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RECONSTRUCTED: A Preview of the 2020-21 Miami Heat

Every year, it seems like some NBA contrarian picks the Miami Heat to make a Cinderella run out of the East. We nod politely as they ramble on about “Heat Culture” and the genius of Pat Riley. We roll our eyes as they monologue about toughness and why Udonis Haslem is still on the team. Well, it turns out that even Paul Pierce can be right every once in a while. It just took a global pandemic and the longest Disney World trip ever for it to happen. 

HEAD COACHErik Spoelstra
2019-20 RECORD44-29 (.602)
1st in the Southeast Division
5th in the Eastern Conference
DRAFT PICKSPrecious Achiuwa (20) 
FREE AGENCY GAINSAvery Bradley – Moe Harkless 

KEY TAKEAWAYS FROM 2019-20:  Bam Adebayo turned himself into a max player overnight. Jimmy Butler is like the Mendoza Line for NBA superstars. I’m just not sure if he’s above it or below it. Miami’s season was full of pleasant surprises: Duncan Robinson reaching insane levels of three-point efficiency and volume, the Andre Iguodala trade that became the Jae Crowder trade, and Tyler Herro using the four-month quarantine training to be an actual assassin. All of that culminated into a playoff run for the ages as they became the first team to reach the Finals as a five seed before eventually losing to the Los Angeles Lakers in six games. 

GRADING THE COACH: Erik Spoelstra is the best coach in the East, and I don’t think it’s particularly close. He’s proven that he can coach a top-heavy team on the backs of a few stars just as well as one full of scrappy overachievers. He maximizes the talents of his roster better than any coach in the league. Whether it was inserting Goran Dragic into the starting lineup or confounding offenses with his masterful deployment of the zone, Spoelstra was playing chess in the playoffs while everyone else was watching The Queen’s Gambit. 

GRADING THE DRAFT:  I don’t think there was another player in the draft that screamed “Heat Culture” more than Precious Achiuwa. Miami is hoping he can help ease some of the burden off of Bam, especially defensively. Both players are great finishers and can cover a lot of ground on the court with their length and athleticism. However, what makes Bam special is his ability to handle the ball and create for others. Achiuwa has a lot of room to grow in that area but should be able to make an immediate impact based on his hustle and size alone.

GRADING FREE AGENCY: Miami did the best they could walking the line between retaining their status as a contender and maintaining cap flexibility for the much anticipated 2021 free agent class. They were able to re-sign a couple key pieces (Dragic and Meyers Leonard) by offering them front loaded deals with a team option in year two.

Although with Giannis committing to Milwaukee, it remains to be seen if the strategy will have been worth it as the loss of Jae Crowder can not be underestimated. His lights out shooting and willingness to defend literally anyone will be sorely missed. The Heat also lost a decent wing defender and an eternal lob threat in Derrick Jones Jr. However, they did a decent job of replacing some of that 3 and D with the signings of Avery Bradley and Moe Harkless. Most importantly, Bam Adebayo secured the bag with a five-year deal worth $163 million (up to $195 million with incentives.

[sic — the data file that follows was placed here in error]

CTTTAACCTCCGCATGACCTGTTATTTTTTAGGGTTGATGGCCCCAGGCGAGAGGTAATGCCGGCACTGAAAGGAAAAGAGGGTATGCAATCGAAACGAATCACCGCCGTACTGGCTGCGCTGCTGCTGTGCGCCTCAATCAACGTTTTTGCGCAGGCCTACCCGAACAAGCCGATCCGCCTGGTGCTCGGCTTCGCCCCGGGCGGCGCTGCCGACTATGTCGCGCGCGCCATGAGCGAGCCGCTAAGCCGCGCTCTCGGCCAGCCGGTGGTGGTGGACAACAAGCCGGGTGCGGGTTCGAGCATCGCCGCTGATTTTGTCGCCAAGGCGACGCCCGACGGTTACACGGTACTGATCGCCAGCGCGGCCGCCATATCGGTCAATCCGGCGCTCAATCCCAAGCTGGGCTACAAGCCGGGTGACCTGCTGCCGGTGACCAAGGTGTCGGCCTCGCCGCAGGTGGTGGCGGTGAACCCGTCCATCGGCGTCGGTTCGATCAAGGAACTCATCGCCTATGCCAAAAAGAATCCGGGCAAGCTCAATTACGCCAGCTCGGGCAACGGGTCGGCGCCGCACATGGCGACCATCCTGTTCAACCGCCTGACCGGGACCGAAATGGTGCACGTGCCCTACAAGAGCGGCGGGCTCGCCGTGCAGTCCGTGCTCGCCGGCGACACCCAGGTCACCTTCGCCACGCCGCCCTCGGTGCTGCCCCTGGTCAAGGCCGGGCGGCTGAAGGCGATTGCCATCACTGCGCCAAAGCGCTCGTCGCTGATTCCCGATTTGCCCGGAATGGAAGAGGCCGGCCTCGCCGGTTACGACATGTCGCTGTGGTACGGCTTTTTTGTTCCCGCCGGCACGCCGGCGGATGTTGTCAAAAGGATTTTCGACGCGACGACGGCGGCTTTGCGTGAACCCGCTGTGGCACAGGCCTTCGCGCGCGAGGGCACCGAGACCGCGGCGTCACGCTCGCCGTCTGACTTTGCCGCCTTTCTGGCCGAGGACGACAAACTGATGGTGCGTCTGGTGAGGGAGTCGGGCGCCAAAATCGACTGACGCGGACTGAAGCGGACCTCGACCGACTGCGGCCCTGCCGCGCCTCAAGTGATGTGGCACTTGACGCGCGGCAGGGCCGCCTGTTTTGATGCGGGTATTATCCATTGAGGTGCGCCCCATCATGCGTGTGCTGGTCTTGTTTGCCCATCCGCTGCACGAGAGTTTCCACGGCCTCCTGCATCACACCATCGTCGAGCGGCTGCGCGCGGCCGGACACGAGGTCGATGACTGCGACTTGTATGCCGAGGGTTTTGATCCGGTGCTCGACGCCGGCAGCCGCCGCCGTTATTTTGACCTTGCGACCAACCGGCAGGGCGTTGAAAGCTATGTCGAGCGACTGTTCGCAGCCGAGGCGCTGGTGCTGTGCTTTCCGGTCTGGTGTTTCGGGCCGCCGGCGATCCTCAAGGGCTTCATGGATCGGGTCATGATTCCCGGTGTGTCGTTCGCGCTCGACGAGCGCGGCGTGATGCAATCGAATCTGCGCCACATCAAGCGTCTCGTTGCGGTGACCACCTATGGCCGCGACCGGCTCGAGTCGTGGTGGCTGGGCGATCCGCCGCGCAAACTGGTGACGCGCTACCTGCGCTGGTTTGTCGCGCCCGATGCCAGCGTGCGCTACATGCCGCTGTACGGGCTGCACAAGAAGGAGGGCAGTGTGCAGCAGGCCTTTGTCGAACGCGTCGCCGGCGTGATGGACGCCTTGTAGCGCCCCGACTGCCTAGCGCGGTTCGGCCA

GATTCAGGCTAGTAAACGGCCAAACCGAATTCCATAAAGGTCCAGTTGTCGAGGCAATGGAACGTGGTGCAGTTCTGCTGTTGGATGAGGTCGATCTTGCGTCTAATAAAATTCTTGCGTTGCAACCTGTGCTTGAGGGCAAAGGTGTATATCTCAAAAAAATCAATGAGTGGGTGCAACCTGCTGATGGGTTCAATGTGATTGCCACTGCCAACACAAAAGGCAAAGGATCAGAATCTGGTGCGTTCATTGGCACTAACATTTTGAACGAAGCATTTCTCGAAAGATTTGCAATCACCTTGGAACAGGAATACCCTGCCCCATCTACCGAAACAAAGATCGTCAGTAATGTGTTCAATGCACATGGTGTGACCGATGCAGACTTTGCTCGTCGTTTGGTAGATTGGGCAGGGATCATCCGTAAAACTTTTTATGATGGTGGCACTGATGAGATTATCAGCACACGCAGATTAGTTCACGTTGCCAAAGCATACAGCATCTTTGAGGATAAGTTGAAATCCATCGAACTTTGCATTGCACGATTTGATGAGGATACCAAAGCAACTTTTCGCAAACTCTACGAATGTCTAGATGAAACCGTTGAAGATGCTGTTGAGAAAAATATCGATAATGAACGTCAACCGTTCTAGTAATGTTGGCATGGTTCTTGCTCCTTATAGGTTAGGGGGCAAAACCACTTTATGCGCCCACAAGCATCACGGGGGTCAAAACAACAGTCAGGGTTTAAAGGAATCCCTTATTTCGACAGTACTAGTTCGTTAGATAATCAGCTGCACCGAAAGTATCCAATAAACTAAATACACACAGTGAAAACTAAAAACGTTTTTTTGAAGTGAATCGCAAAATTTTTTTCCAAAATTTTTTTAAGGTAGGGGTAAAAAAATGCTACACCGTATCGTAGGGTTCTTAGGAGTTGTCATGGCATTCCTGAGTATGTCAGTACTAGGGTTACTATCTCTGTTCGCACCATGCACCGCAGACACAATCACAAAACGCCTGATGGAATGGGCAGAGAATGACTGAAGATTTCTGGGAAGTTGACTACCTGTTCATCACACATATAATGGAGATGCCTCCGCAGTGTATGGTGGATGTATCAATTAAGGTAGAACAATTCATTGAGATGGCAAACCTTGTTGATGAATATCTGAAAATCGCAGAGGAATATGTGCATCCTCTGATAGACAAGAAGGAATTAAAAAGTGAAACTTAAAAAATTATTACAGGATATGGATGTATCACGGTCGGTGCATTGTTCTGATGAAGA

STRENGTHS:  The usual suspects. Grittiness. Coaching. Depth. All those things that you know exist but can’t be distilled into a single stat no matter how hard the analytics community tries. Miami has a little something for everyone though as they’ll be one of the best three point shooting teams in the league (which is amazing considering that their two best players just don’t really shoot threes.) With a condensed schedule and the inevitability of COVID-19, load management will be more important than ever. Spoelstra’s creativity with his roster will help keep the Heat competitive even if they hit some bad luck. 

OPPORTUNITIES: The biggest opportunity to look out for is whether Big Face Coffee goes public. Goran Dragic as the spokesperson? That man could sell a Euro-Step to a Texan (and he kind of did.) Give me all the shares. 

Miami is hoping that their young core (Bam, Herro, Robinson) makes enough strides to offset their lackluster free agency period. If their recent player development history is any indication, that’s a pretty good bet. They’re going to be anxious to prove to everyone that last year wasn’t a fluke. 

PREDICTED FINISH (DIVISION/CONFERENCE): With a limited training camp and truncated offseason, there’s going to be some sloppy basketball to start the season Miami’s relatively minimal roster turnover, shorter layoff, and overall team infrastructure may allow them to find their groove earlier than most teams. I predict they’ll go 45-27 which will be good for first in the Southeastern Conference and third in the East. 

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